BioWare Lead Writer Defends Dragon Age II Romance Options
Are you not interested in starting a love affair with the sexy, possessed mage pictured in the foreground above? Then maybe you're among the handful of BioWare fans who have expressed some disappointment at the limited number of straight, male romance options in Dragon Age II. If so, the game's writer has some words for you.
Forum poster Bastal posted a topic in the Dragon Age II forums titled "BioWare Neglected Their Main Demographic: The Straight Male Gamer." Bastal starts by writing off the number of females who play games as insignificant:
"Sure, there are a substantial amount of women who play video games, but they're usually gamers who play games like The Sims, rather than games like Dragon Age."
I would like to note here that I actually know more females who are happily obsessed with Dragon Age than males. Bastal then gets into the main portion of his complaint: He believes that none of the party members in Dragon Age II really appeal to "the straight male gamer":
"In every previous BioWare game, I always felt that almost every companion in the game was designed for the male gamer in mind. Every female love interest was always written as a male friend type support character. In Dragon Age 2, I felt like most of the companions were designed to appeal to other groups foremost, Anders and Fenris for gays and Aveline for women given the lack of strong women in games, and that for the straight male gamer, a secondary concern."
Bastal goes so far as to suggest that BioWare should have implemented a "no homosexuality" option that would prevent male companions from making passes at a male hero. He also says that Isabella and Merrill -- the primary female romance options in the game -- are too "exotic," and, as such, "it seems like they weren't even going for an option most males will like."
I'm going to go ahead and say it: This dude sounds like a close-minded, self-obsessed jerk of a nerd who's getting upset about not having the privilege of only having people he's interested in flirt with him in a video game. Despite the seeming absurdity of this guy's opinion, BioWare and Dragon Age II lead writer David Gaider wrote a smart, cool-headed response. Rather than summarizing, I'm going to post the main part of the response here:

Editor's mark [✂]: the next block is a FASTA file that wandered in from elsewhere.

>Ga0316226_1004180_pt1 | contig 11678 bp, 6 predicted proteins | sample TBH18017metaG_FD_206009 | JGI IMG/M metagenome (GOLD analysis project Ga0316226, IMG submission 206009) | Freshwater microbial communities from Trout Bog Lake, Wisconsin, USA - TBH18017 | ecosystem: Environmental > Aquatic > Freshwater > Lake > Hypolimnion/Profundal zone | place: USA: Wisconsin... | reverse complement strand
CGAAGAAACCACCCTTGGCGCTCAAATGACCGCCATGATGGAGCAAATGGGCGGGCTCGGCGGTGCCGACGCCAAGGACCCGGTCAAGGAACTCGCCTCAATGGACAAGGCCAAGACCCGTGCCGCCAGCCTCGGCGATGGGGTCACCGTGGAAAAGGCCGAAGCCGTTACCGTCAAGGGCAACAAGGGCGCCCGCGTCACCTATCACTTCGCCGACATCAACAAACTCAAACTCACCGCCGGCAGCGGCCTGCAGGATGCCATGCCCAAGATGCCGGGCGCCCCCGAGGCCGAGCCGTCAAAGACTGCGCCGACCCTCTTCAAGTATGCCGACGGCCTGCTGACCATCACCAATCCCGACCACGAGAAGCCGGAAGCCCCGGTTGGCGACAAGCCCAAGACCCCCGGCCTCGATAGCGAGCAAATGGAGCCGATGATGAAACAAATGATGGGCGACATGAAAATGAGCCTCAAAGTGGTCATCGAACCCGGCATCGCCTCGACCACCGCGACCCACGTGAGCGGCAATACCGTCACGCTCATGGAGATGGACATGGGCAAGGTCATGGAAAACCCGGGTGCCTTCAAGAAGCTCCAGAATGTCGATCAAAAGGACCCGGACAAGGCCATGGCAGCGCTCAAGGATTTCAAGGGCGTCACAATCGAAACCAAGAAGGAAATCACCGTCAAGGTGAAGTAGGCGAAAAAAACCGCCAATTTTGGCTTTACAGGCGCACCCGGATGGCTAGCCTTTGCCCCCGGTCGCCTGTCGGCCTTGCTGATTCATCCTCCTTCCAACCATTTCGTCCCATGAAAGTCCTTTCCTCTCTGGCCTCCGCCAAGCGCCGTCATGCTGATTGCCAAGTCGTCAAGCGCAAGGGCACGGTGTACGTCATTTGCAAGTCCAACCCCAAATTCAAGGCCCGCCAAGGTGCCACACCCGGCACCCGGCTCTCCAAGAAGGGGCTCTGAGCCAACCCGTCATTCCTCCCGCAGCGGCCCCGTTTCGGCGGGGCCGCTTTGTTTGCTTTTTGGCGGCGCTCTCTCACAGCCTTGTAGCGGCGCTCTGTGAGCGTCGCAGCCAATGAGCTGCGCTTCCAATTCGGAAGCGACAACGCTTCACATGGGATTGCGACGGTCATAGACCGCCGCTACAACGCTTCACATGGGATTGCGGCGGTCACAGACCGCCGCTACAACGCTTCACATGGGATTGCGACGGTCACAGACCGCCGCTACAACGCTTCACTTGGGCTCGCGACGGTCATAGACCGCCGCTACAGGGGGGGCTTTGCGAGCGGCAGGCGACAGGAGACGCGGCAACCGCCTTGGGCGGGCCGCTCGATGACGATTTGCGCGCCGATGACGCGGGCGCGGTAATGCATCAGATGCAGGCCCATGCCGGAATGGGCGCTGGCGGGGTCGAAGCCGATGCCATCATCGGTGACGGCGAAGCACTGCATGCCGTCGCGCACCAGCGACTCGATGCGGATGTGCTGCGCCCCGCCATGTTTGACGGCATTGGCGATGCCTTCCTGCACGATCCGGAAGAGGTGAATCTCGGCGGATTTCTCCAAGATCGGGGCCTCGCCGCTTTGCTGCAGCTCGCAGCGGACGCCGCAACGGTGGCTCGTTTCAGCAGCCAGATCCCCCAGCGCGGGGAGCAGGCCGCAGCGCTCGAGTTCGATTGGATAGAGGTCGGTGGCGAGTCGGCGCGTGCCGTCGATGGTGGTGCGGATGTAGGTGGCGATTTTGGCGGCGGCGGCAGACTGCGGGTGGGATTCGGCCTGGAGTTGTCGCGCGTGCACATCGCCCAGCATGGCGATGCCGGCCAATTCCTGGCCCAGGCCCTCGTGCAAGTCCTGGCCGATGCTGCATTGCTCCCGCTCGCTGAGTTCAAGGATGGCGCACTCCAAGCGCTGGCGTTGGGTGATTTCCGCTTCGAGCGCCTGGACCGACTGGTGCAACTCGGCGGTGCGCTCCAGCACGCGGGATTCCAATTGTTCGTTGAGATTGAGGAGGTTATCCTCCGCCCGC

"The romances in the game are not for 'the straight male gamer'. They're for everyone. We have a lot of fans, many of whom are neither straight nor male, and they deserve no less attention. We have good numbers, after all, on the number of people who actually used similar sorts of content in DAO and thus don't need to resort to anecdotal evidence to support our idea that their numbers are not insignificant... and that's ignoring the idea that they don't have just as much right to play the kind of game they wish as anyone else. The 'rights' of anyone with regards to a game are murky at best, but anyone who takes that stance must apply it equally to both the minority as well as the majority. The majority has no inherent 'right' to get more options than anyone else.
"More than that, I would question anyone deciding they speak for 'the straight male gamer' just as much as someone claiming they speak for 'all RPG fans', 'all female fans' or even 'all gay fans'. You don't. If you wish to express your personal desires, then do so. I have no doubt that any opinion expressed on these forums is shared by many others, but since none of them have elected a spokesperson you're better off not trying to be one. If your attempt is to convince BioWare developers, I can tell you that you do in fact make your opinion less convincing by doing so.
"And if there is any doubt why such an opinion might be met with hostility, it has to do with privilege. You can write it off as 'political correctness' if you wish, but the truth is that privilege always lies with the majority. They're so used to being catered to that they see the lack of catering as an imbalance. They don't see anything wrong with having things set up to suit them, what's everyone's fuss all about? That's the way it should be, any everyone else should be used to not getting what they want.
"The truth is that making a romance available for both genders is far less costly than creating an entirely new one. Does it create some issues of implementation? Sure-- but anything you try on this front is going to have its issues, and inevitably you'll always leave someone out in the cold. In this case, are all straight males left out in the cold? Not at all. There are romances available for them just the same as anyone else. Not all straight males require that their content be exclusive, after all, and you can see that even on this thread."
My opinion? Well, I'm a straight, male gamer, but when I played Dragon Age II, my male Hawke struck up a romance with Anders. Does that make me gay or bisexual? Nope, because it's a video game, and I don't have some overwhelming need for virtual people to match my real life sexual preferences. It's a game, everyone. Get over yourselves and just enjoy it.